Component images

A project log for Ansmann POWERline 4 repair

Repairing a microprocessor controlled NiCd/NiMH charger

BadgerBadgerMushroomBadgerBadgerMushroom 03/07/2015 at 21:040 Comments

On the first pic is an assortment of some of the parts involved. Despite the loud report of the power supply's failure, the hole at the middle of the cap (upright position near middle) is barely visible and easy to miss, although the slight outward bend of the top plate is more reliable indicator of a failed cap. After removal, from the leaked and burned electrolyte at the bottom in the second picture, the failure becomes much more obvious. It's a 10uF 450v 105C piece, about 21x13 millimeters.

Finding a suitable replacement part is often an artform of its own, because people don't usually keep components of every possible value and size hanging around. On the far right is the first cap I tried, which I had to solder dangerous extra leads to because it was snap-in type and so big it wouldn't fit in the original location at all. The 33uF one at the bottom is the replacement I settled on in the end, in part to avoid another blown cap, although it required cutting a bit of plastic off the insides of the cover.

At the top is also visible another nearby capacitor in the SMPS section (47uF 25V 105C); it doesn't even read on my effective series resistance meter, suggesting it's totally dried out, although there's no outward sign of failure. I should probably go through every cap on the low voltage side to make sure they haven't failed as well. The feedback opto-isolator didn't show any outward damage and the diodes checked out fine, but I replaced it just in case because I didn't want to set up a test-bed to see if it worked. For the actual switching IC there were no indications of how it should measure if it's intact, but Google searches suggested it would be almost always bad so I replaced it as well. One with short leads on the left is the original, one on right is one of the replacement parts.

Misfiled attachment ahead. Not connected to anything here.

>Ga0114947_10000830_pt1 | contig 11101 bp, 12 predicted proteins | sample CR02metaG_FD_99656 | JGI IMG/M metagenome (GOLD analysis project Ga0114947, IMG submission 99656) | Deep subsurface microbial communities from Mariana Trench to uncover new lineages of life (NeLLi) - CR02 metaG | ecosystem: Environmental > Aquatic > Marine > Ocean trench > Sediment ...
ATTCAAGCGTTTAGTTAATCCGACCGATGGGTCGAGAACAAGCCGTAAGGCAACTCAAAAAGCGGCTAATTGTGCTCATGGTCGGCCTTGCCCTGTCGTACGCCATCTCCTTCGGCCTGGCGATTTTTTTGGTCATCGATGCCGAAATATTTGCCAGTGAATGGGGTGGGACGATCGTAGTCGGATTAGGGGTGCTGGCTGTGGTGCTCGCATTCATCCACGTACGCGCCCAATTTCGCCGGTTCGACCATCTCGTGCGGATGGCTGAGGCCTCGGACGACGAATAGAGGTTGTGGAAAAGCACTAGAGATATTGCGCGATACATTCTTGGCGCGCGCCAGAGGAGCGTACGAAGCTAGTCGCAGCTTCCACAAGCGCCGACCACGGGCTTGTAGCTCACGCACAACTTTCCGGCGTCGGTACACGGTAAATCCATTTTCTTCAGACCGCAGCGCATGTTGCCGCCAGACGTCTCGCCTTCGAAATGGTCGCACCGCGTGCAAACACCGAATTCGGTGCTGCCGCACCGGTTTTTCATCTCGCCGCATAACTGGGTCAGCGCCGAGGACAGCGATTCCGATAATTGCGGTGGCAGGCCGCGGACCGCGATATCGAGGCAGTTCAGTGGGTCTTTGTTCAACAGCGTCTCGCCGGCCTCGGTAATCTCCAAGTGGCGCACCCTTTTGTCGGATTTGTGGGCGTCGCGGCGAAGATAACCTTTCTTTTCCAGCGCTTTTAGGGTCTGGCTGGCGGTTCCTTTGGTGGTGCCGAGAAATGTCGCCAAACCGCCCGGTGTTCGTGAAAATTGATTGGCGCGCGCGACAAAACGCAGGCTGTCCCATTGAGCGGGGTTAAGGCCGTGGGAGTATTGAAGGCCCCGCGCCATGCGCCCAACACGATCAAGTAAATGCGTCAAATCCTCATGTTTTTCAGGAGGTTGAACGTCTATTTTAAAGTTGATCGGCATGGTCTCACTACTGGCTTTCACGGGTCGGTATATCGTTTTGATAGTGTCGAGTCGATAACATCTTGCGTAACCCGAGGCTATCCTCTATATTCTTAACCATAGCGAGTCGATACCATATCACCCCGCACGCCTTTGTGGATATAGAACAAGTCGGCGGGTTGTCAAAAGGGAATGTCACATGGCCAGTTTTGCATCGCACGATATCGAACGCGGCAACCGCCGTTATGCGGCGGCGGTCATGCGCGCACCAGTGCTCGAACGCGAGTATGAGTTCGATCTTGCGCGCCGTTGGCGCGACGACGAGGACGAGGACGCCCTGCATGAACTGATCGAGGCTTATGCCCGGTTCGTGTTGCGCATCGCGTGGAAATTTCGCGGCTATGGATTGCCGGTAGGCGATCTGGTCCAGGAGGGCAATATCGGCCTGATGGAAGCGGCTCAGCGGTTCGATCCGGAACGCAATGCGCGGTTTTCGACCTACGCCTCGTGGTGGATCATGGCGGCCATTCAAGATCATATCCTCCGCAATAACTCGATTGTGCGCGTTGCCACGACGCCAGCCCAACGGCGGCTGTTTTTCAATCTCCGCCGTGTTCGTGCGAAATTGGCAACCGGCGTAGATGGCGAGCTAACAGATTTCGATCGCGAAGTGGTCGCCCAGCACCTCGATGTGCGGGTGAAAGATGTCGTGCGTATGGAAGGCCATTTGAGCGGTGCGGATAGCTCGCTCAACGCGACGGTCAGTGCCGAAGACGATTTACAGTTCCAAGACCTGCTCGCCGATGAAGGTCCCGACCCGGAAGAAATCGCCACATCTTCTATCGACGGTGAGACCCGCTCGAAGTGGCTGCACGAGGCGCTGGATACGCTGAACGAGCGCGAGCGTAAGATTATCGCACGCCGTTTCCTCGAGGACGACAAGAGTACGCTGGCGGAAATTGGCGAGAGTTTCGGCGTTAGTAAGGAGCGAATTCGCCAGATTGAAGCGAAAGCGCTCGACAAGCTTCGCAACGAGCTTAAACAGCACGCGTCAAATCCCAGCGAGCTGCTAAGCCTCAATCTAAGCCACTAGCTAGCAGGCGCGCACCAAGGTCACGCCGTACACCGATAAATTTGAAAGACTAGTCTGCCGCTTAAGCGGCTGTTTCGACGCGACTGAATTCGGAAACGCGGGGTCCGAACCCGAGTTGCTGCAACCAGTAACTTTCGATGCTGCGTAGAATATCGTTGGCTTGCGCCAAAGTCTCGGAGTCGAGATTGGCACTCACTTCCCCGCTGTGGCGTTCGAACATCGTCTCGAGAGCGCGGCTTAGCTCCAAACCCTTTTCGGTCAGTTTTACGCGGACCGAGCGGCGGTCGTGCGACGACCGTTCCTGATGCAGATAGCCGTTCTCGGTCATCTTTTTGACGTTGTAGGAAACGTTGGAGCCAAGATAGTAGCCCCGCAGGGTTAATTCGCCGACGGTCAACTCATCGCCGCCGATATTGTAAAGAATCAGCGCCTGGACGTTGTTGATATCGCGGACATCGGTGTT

The blown fuse was a matter of its own. Being enclosed, there was no indication of failure on the outside, but of course being it's a fuse, it's easy to measure even in-circuit. It wasn't until I cut it open that I realized it should probably normally be possible to screw the top open (though I wouldn't recommend this as it might influence its integrity). As can be seen, this one is quite clearly blown.

I already threw out the bad rectified bridge, but as usual, there was no outwards sign it was bad either, but again due to the nature of it's function, it should check out rather easily even in-circuit. The schematic I've added is from the TOPSwitch II switching IC datasheet, it's not exactly same as the batter charger, but close enough.

It's probably worth reminding, especially if there's a fault in the circuitry, those capacitors can retain charge far after the power has been disconnected, and need to be bled empty through a power resistor before touching anything. Incidentally, with a shorted rectifier bridge like this, it seems like you could get a shock from the power-plug if the cap and fuse are replaced!